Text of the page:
Portable numbers dial the future

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The Independent Online
In what the telecoms industry calls a "world first", BT customers in Derby will be able to switch to a cheaper phone service without changing their telephone number.

Nynex CableComms, the country's second-largest cable operator, launched "number portability" in its Derby franchise yesterday, and said it would extend the option to other franchise areas in coming months. Customers elsewhere in the country will soon be able to make the same choice, as other cable operators introduce their own schemes.

Number portability has been one of the most contentious issues in the long-running campaign by Oftel to increase competition in the UK telecoms market.

Don Cruickshank, the director-general of the industry's regulator, Oftel, vowed to continue to push for a broader introduction of the scheme throughout the country, working BT and its main competitors.

He said the ultimate goal was to have a single number that follows customers everywhere, and that could be used for fixed and mobile communications. But he and industry analysts agree that the prospect is still several years off, due to complex technical challenges.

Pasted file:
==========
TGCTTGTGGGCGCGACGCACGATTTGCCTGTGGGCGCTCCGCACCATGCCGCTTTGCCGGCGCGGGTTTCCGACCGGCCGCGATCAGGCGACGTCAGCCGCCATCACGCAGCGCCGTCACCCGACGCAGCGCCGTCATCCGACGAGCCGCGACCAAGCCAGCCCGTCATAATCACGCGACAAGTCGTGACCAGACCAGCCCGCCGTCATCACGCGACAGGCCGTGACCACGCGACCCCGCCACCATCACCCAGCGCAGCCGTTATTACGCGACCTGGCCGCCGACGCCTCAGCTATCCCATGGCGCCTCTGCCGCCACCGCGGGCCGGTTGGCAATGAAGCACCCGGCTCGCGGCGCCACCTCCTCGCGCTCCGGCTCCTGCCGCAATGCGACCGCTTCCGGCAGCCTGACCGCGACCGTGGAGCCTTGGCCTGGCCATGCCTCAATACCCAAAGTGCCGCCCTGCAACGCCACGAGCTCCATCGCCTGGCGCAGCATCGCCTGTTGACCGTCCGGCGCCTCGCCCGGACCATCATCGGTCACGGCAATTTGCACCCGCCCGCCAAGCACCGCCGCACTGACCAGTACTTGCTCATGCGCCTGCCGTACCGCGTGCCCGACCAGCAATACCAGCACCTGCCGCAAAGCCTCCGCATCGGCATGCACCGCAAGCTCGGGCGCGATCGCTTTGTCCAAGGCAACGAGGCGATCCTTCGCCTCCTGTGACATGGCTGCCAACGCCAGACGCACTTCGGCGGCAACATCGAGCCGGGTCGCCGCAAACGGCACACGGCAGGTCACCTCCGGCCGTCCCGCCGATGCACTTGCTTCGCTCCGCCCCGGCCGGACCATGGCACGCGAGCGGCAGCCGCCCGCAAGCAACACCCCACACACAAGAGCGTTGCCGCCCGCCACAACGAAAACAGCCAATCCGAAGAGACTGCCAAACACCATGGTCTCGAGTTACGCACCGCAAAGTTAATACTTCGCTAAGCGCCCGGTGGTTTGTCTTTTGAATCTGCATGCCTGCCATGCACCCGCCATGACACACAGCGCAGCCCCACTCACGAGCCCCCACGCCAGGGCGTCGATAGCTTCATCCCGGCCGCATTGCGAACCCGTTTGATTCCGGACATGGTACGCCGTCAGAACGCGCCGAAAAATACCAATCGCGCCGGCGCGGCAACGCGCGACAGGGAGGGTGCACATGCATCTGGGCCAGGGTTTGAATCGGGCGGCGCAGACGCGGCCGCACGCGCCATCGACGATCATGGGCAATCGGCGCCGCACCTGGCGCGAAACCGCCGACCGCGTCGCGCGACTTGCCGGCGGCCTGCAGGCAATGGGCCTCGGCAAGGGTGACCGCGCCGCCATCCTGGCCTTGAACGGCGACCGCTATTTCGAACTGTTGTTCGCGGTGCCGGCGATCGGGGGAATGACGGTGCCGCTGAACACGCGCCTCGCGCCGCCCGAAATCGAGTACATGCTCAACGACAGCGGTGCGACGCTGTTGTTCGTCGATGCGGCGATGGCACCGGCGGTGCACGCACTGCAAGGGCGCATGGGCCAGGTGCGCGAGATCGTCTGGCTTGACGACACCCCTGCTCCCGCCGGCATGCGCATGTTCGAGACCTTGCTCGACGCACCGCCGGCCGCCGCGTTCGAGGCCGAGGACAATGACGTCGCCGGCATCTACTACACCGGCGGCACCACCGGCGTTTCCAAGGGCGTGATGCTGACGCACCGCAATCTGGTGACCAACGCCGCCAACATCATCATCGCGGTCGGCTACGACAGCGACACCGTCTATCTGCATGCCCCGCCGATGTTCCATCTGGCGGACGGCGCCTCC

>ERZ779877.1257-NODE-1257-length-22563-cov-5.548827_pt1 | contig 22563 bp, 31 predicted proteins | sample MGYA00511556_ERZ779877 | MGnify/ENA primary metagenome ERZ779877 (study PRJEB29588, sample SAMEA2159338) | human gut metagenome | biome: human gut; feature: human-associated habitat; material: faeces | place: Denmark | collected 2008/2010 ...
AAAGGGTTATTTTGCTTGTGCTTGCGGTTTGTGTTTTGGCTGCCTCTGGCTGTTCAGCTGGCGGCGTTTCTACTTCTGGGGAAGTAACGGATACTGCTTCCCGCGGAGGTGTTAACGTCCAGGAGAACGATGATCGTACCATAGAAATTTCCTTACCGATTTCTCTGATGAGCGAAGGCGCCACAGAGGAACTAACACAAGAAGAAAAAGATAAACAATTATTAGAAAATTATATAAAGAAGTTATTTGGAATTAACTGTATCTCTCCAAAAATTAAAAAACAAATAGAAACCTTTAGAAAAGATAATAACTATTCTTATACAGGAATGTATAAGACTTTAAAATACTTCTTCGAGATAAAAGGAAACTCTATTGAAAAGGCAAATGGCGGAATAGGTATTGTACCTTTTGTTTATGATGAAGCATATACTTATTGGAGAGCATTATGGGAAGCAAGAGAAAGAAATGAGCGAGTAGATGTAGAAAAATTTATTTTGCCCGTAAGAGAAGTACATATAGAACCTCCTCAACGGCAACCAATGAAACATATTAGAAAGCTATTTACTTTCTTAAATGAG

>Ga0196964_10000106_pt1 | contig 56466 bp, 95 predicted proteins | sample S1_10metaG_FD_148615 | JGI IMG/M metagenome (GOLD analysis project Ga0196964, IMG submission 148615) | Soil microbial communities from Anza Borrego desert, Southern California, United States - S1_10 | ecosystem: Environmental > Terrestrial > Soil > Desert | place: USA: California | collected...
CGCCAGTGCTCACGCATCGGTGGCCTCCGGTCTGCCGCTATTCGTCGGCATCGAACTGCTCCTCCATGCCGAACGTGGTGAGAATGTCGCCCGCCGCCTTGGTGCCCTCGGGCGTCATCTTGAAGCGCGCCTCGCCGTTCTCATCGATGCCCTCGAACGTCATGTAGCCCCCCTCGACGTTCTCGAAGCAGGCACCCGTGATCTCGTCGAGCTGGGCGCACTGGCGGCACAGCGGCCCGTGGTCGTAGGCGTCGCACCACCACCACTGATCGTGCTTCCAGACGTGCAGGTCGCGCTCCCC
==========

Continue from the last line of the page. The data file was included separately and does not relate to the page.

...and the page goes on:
Initially, portability will be available only within cable franchise areas and phone numbers cannot be kept if customers move to another region. The service will cost pounds 20 for residential customers and pounds 40 for businesses.

Nynex intends to roll out portability to its other franchise areas, including Stoke and areas of the South, by August. Telewest, the country's largest cable operator, said yesterday it would move quickly to introduce the option in its own franchise areas.

Independent studies have shown that customers - particularly small business - are resistent to switching to a non-BT supplier if it means giving up their own phone number.

"Businesses worry about the costs of replacing stationery, business cards and so on," said a spokesman for Nynex. "Our studies also show reluctance on the part of higher income customers, for whom price is not the only issue."

BT agreed to portability only following a ruling by the Monopolies and Mergers Commission, which suggested guidelines over how the costs of switching would be met. Consistent with the MMC proposals, the company releasing a phone number would bear about 70 per cent of the costs, with the new service provider covering the remaining 30 per cent.

The cable industry has long viewed lack of portability as one of the most important restraints on its growth in the UK. Once the option is more widely available, its is expected to give a boost to penetration rates for cable telephony.